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Philippe Rahm: The Latest Architecture and News

This Week in Architecture: More than Visual

07:00 - 20 October, 2018
This Week in Architecture: More than Visual, © Beat Widmer. ImageCourtesy of Diller, Scofidio + Renfro
© Beat Widmer. ImageCourtesy of Diller, Scofidio + Renfro

Architecture is a profession deeply dependent on the visual. It’s imagined, sold, critiqued and consumed almost entirely on the strength (or lack thereof) of drawings. We pick and prod at images presented at angles we’ll never be able to see, admiring the architectonic qualities of elements we’ll never actually experience.

Touch It, Smell It, Feel It: Architecture for the Senses

07:00 - 15 October, 2018
Arakawa + Gins' Bioscleave House in East Hampton, New York used non-orthogonal geometries, undulating floors, and even isolation pods in their experiments to create architecture's that would "stop ageing." Image via Metropolis Magazine. Image Courtesy of Dimitris Yeros, © 2008 Estate of Madeline Gins, Reproduced with permission of the estate of Madeline Gins
Arakawa + Gins' Bioscleave House in East Hampton, New York used non-orthogonal geometries, undulating floors, and even isolation pods in their experiments to create architecture's that would "stop ageing." Image via Metropolis Magazine. Image Courtesy of Dimitris Yeros, © 2008 Estate of Madeline Gins, Reproduced with permission of the estate of Madeline Gins

This article was originally published on Metropolis Magazine as "Architecture You Can Smell? A Brief History of Multisensory Design."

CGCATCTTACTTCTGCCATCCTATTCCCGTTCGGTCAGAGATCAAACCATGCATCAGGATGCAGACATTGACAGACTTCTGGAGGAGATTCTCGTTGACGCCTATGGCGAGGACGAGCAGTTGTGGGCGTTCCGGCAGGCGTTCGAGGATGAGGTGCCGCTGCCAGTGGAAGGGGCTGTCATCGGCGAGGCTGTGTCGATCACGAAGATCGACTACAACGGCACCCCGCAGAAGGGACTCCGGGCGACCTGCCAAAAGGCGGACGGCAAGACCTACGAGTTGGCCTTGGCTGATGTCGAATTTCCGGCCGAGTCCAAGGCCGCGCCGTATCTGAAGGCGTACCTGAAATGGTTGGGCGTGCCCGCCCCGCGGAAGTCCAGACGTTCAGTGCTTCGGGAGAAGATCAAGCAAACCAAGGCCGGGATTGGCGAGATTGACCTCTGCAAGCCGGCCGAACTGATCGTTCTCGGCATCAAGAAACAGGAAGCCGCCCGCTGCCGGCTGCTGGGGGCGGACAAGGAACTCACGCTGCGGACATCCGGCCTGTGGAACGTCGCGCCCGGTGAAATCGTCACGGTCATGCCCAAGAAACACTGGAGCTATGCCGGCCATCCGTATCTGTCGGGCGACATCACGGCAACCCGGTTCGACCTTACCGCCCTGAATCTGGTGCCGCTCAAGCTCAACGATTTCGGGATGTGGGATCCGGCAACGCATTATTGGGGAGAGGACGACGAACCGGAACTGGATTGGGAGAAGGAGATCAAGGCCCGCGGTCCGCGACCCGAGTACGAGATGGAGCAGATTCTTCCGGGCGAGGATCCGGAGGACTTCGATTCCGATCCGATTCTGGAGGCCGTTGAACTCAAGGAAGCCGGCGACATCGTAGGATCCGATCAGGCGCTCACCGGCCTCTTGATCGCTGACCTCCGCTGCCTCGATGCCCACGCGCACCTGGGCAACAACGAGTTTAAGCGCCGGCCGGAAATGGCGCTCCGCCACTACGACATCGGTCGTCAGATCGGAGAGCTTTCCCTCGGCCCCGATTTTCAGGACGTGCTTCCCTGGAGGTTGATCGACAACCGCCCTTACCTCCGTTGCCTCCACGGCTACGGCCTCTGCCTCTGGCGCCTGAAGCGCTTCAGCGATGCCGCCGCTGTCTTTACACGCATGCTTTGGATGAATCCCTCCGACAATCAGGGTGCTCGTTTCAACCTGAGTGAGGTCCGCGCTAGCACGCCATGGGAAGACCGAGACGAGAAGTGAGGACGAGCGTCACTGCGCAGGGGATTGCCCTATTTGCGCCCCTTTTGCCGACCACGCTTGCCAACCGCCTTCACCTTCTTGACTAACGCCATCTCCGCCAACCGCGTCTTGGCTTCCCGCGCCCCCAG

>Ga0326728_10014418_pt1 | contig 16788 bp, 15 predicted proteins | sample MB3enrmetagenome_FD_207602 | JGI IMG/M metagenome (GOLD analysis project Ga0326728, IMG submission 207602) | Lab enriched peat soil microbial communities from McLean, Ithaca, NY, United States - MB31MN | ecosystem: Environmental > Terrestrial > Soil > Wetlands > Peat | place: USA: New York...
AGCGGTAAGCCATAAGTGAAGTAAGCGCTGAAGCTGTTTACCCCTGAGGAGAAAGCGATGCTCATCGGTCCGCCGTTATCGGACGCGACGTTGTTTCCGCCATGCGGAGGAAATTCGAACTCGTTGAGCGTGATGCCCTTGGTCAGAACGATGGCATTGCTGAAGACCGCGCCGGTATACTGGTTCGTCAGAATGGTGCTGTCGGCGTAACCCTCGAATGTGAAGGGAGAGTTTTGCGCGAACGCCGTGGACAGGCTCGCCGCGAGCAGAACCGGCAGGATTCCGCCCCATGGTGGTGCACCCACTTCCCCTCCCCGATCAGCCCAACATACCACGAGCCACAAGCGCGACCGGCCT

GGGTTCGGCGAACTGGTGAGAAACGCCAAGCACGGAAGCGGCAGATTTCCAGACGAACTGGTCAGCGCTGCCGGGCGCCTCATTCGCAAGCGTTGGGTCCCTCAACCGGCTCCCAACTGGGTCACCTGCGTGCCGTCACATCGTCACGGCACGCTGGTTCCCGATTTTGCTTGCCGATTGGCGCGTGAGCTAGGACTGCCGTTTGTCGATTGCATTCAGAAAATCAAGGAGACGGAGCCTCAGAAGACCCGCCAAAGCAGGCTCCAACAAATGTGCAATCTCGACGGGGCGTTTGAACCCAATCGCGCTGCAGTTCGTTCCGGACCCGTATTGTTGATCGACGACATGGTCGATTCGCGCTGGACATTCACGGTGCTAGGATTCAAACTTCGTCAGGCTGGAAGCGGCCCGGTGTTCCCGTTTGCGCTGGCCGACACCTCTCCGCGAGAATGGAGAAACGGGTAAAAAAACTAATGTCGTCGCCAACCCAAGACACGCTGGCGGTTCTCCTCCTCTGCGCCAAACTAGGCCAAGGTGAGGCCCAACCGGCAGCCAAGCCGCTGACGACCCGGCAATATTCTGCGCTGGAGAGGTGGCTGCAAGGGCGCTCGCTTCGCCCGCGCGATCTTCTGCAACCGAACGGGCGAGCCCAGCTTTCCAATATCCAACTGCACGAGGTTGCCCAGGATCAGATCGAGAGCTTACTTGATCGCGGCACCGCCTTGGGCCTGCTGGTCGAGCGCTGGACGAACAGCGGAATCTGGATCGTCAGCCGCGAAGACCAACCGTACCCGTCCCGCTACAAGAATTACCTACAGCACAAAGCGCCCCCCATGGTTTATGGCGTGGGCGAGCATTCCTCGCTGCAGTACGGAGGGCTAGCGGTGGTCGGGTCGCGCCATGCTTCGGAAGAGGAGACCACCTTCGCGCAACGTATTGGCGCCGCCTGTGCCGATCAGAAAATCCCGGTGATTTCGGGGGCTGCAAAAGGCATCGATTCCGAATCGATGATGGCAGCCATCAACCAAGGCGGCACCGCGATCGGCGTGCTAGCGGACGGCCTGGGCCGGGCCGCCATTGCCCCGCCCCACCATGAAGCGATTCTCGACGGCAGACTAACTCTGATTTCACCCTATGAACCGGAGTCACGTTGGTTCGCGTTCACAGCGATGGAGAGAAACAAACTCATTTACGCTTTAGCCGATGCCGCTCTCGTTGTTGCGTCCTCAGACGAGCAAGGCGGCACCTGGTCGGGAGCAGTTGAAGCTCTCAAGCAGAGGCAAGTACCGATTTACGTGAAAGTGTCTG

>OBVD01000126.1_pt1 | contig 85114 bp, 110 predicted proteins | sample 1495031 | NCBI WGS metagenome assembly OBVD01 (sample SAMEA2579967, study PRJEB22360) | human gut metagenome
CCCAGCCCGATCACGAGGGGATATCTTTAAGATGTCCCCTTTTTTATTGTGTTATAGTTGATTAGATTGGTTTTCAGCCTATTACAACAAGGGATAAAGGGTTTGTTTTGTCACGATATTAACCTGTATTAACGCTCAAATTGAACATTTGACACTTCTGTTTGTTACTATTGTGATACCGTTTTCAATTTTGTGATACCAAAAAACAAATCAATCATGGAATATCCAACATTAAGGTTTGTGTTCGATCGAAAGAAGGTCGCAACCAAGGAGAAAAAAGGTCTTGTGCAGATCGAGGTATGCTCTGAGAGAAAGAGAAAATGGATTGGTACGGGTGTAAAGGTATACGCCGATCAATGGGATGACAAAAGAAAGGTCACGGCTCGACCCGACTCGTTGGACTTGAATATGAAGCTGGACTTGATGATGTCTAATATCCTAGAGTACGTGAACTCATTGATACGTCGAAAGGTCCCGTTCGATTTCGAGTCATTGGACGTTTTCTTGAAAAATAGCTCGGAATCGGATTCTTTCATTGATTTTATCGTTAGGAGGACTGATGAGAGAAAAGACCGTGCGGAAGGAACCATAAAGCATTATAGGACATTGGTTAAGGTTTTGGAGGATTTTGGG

What comes to mind when you encounter the term “sensory design”? Chances are it is an image: a rain room, a funky eating utensil, a conspicuously textured chair. But the way things actually feel, smell, even taste, is much harder to capture. This difficulty points to how deeply ingrained the tyranny of vision is. Might the other senses be the keys to unlocking broader empirical truths? Does the ocular-centric bias of art, architecture, and design actually preclude a deeper collective experience?

Álvaro Siza and Others Imagine Possible Scenarios for a Reconstructed Syria

07:00 - 23 August, 2017

Sketch for Syria, a project initiated by by Marco Ballarin and Jacopo Galli at IUAV, Venice, has brought together 150 architects from 26 nations in a large-scale effort to "imagine, trace and share possible scenarios" for Syria, following the recent devastation of the lives of its citizens and a significant amount of its architectural heritage.

In response to the United Nations' (UN-ESCWA) drafting of an agenda on July 14th, 2016 to consider ways of reconstructing the country, this drawing project has attracted contributions from the likes of Álvaro Siza, Philippe Rahm, Peter Wilson, and Francisco Aires Mateus.

Marco Ferrari / Italy. Image © Sketch for Syria Sean Godsell / Australia. Image © Sketch for Syria Philippe Rahm / France. Image © Sketch for Syria Ahmed Al Sahli / Syria. Image © Sketch for Syria + 19